Do you read with purpose? Do you make sure your young students are reading with purpose?
Even if your littles are reading a book or a chapter every day, even if you’re reading aloud together, sometimes we get caught up in the story or a time crunch and forget to read with purpose.
Reading with purpose is easy to do, and it’s important for comprehension and memory retention. And even though sometimes reading should be for the pure, glorious fun of it, sometimes we need to buckle down and pay close attention.
Why you should read with purpose
Reading with purpose can be done with both fiction and nonfiction, and is especially important for textboooks. When your kids are reading a science text and you have a discussion with them or ask comprehensive questions, you are reading with purpose. When they read a biography and can tell you at the end what kind of life the subject led, they have read with purpose.
It’s important to teach kids to read with purpose for a variety of reasons. Reading fiction with purpose can have many benefits for your child.
If the novel is historical, like Johnny Tremain by Esther Forbes or something from the Magic Tree House series, reading with purpose can help your child pay special attention to real-life characters and historical facts.
If it’s scientific, like the Magic School Bus series or The Fourteenth Goldfish by Jennifer Holm, purposeful reading can encourage better understanding of scientific processes and vocabulary. It trains them to be able to read with purpose when it counts, say from an instruction manual or a work-related file.
How to read with purpose
There are lots of ways to ensure your kids are getting the most from their reading experience.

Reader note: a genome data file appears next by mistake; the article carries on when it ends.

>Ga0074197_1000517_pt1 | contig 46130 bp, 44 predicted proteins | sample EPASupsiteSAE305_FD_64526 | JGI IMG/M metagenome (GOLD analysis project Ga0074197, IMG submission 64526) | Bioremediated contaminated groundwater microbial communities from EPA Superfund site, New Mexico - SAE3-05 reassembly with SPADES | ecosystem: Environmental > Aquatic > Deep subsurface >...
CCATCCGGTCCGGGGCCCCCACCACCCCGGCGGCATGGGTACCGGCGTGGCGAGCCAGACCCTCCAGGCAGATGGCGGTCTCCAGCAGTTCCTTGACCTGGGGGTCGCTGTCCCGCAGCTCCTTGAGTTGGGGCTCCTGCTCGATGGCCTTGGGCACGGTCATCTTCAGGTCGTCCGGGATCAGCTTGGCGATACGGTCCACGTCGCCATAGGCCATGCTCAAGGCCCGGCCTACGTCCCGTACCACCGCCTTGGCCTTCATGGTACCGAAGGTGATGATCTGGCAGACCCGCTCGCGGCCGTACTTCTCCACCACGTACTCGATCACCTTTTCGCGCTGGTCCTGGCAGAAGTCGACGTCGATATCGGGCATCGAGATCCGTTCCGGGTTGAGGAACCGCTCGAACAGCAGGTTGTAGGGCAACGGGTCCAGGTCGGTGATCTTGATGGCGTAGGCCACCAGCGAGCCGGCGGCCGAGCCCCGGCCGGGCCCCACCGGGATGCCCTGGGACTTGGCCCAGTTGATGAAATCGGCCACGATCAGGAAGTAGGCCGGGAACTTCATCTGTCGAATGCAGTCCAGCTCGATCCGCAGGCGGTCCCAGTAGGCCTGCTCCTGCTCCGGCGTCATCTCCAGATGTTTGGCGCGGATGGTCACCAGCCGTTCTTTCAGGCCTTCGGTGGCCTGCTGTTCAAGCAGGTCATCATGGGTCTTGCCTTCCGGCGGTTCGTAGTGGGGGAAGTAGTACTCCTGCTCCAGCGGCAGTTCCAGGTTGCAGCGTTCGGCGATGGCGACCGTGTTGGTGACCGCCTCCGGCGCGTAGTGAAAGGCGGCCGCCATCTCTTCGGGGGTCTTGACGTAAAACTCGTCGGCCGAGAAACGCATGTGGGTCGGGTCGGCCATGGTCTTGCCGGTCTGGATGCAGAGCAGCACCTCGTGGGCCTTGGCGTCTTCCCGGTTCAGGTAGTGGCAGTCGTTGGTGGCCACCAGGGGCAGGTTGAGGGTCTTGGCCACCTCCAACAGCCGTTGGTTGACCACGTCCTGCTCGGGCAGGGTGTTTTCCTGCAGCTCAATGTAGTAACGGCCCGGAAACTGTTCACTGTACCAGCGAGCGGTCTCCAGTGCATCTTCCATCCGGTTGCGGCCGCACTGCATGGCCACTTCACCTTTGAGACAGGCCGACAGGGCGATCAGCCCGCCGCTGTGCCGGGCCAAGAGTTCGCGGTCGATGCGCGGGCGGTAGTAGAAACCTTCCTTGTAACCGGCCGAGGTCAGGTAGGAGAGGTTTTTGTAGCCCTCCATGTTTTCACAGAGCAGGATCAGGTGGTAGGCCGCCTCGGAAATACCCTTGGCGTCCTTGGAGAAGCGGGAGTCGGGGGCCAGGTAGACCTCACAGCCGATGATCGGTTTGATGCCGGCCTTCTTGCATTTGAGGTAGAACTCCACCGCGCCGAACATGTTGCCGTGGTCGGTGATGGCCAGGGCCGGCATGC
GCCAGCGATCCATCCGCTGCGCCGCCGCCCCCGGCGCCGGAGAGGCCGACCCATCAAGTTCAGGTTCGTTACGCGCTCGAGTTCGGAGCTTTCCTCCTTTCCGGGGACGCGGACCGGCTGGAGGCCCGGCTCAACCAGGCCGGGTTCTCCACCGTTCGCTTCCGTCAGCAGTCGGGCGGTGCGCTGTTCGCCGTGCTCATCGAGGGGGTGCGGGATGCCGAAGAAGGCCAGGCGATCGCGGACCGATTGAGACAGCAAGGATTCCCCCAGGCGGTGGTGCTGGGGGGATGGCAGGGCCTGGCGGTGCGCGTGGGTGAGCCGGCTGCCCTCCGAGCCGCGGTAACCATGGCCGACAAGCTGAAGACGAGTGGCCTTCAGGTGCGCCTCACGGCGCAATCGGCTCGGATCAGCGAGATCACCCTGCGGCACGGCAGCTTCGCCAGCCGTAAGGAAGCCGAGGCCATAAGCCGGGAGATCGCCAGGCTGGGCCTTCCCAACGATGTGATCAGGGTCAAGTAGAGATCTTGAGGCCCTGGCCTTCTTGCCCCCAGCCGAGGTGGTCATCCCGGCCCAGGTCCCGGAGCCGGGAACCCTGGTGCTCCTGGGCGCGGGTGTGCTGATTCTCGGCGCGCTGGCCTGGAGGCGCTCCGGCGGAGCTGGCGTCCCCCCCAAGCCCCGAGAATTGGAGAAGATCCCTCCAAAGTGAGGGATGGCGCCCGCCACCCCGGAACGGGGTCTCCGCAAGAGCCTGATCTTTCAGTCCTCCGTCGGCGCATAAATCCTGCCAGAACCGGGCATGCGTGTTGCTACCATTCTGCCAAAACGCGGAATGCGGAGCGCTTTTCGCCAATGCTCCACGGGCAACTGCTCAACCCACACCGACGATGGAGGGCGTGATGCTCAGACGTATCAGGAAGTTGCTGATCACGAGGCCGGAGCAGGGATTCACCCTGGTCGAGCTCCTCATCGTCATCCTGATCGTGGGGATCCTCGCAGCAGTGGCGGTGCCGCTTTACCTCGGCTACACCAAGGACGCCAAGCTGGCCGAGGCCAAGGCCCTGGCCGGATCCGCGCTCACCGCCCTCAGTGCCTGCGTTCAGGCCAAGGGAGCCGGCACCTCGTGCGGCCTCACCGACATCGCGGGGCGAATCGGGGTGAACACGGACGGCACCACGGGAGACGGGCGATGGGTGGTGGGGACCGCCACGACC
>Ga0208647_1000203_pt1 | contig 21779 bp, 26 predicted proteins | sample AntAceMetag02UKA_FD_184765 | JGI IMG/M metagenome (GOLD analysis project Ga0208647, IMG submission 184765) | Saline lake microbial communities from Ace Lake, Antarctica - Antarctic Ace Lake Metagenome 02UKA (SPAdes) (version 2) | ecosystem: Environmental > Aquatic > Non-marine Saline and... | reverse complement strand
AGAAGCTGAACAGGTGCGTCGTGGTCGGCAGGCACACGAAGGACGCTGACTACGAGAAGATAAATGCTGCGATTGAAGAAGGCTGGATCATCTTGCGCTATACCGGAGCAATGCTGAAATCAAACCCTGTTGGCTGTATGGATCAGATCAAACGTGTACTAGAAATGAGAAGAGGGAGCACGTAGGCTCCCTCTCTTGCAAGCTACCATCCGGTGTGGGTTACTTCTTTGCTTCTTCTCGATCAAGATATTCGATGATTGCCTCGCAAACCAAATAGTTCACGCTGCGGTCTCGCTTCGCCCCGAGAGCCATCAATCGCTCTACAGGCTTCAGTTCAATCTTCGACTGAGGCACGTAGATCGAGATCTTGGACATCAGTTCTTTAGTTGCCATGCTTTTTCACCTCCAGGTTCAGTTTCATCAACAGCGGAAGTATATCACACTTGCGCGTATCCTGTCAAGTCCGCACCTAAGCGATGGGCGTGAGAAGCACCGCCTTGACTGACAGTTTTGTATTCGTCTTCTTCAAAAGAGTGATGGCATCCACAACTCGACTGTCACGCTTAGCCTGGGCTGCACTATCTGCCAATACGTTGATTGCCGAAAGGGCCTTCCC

- Take notes as you read
- Keep track of new words
- Make predictions about the story
- Summarize chapters
- Use novel study guides
- Write journal entries like the ones suggested in Activities for Learning
- Have your child come up with discussion ideas from the reading
- Ask sensory questions to help your child visualize
- Give your child a specific purpose before he begins reading will help him. Say something like, “As you read this chapter/book, I want you to pay special attention to….”
- Make connections–ask your child if she’s ever experienced something like what happened in the reading
- Character maps like the free printable below are great for helping kids keep track of who’s who or for thinking about individual characters more clearly.
But don’t make them read with purpose all the time. Remember, part of the fun of reading (if not all of it!) is getting lost inside the story, in some world you can’t or don’t otherwise inhabit. And I can’t say often enough that reading should be something kids consider fun.
Let me know what you think—are there other ways of or benefits from reading with purpose that you know? If so, share them with me. I’m always looking to learn.
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